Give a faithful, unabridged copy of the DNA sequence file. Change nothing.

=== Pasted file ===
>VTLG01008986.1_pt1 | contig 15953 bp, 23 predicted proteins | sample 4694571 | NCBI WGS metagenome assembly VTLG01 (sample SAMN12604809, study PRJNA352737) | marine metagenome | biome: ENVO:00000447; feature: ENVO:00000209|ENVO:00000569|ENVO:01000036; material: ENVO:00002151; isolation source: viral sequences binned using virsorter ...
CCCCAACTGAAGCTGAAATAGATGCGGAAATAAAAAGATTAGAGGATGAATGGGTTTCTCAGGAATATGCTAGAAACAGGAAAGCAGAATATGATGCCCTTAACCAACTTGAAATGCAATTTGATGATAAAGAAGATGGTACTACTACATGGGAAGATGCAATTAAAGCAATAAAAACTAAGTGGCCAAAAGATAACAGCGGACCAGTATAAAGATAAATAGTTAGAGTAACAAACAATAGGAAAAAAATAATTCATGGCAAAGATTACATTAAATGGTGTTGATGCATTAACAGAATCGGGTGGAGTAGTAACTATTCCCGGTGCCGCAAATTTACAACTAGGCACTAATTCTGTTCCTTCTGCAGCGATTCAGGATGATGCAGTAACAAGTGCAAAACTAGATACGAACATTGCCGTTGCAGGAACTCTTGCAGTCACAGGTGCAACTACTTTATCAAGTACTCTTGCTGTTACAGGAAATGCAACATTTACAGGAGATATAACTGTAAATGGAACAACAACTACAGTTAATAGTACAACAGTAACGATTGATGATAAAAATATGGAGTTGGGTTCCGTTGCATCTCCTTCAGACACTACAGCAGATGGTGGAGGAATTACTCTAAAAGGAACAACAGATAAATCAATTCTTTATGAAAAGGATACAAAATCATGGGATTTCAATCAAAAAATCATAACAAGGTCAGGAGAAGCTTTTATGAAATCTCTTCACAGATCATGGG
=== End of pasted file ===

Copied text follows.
>VTLG01008986.1_pt1 | contig 15953 bp, 23 predicted proteins | sample 4694571 | NCBI WGS metagenome assembly VTLG01 (sample SAMN12604809, study PRJNA352737) | marine metagenome | biome: ENVO:00000447; feature: ENVO:00000209|ENVO:00000569|ENVO:01000036; material: ENVO:00002151; isolation source: viral sequences binned using virsorter ...
CCCCAACTGAAGCTGAAATAGATGCGGAAATAAAAAGATTAGAGGATGAATGGGTTTCTCAGGAATATGCTAGAAACAGGAAAGCAGAATATGATGCCCTTAACCAACTTGAAATGCAATTTGATGATAAAGAAGATGGTACTACTACATGGGAAGATGCAATTAAAGCAATAAAAACTAAGTGGCCAAAAGATAACAGCGGACCAGTATAAAGATAAATAGTTAGAGTAACAAACAATAGGAAAAAAATAATTCATGGCAAAGATTACATTAAATGGTGTTGATGCATTAACAGAATCGGGTGGAGTAGTAACTATTCCCGGTGCCGCAAATTTACAACTAGGCACTAATTCTGTTCCTTCTGCAGCGATTCAGGATGATGCAGTAACAAGTGCAAAACTAGATACGAACATTGCCGTTGCAGGAACTCTTGCAGTCACAGGTGCAACTACTTTATCAAGTACTCTTGCTGTTACAGGAAATGCAACATTTACAGGAGATATAACTGTAAATGGAACAACAACTACAGTTAATAGTACAACAGTAACGATTGATGATAAAAATATGGAGTTGGGTTCCGTTGCATCTCCTTCAGACACTACAGCAGATGGTGGAGGAATTACTCTAAAAGGAACAACAGATAAATCAATTCTTTATGAAAAGGATACAAAATCATGGGATTTCAATCAAAAAATCATAACAAGGTCAGGAGAAGCTTTTATGAAATCTCTTCACAGATCATGGG